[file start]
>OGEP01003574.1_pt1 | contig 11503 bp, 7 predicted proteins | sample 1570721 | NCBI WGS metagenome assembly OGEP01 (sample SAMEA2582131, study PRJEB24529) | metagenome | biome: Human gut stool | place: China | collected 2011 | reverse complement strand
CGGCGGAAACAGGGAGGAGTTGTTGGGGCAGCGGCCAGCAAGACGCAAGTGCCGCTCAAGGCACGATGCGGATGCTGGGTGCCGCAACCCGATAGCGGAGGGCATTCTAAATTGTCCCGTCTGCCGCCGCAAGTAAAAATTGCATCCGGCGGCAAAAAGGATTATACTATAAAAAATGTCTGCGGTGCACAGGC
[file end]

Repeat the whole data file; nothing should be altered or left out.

>OGEP01003574.1_pt1 | contig 11503 bp, 7 predicted proteins | sample 1570721 | NCBI WGS metagenome assembly OGEP01 (sample SAMEA2582131, study PRJEB24529) | metagenome | biome: Human gut stool | place: China | collected 2011 | reverse complement strand
CGGCGGAAACAGGGAGGAGTTGTTGGGGCAGCGGCCAGCAAGACGCAAGTGCCGCTCAAGGCACGATGCGGATGCTGGGTGCCGCAACCCGATAGCGGAGGGCATTCTAAATTGTCCCGTCTGCCGCCGCAAGTAAAAATTGCATCCGGCGGCAAAAAGGATTATACTATAAAAAATGTCTGCGGTGCACAGGC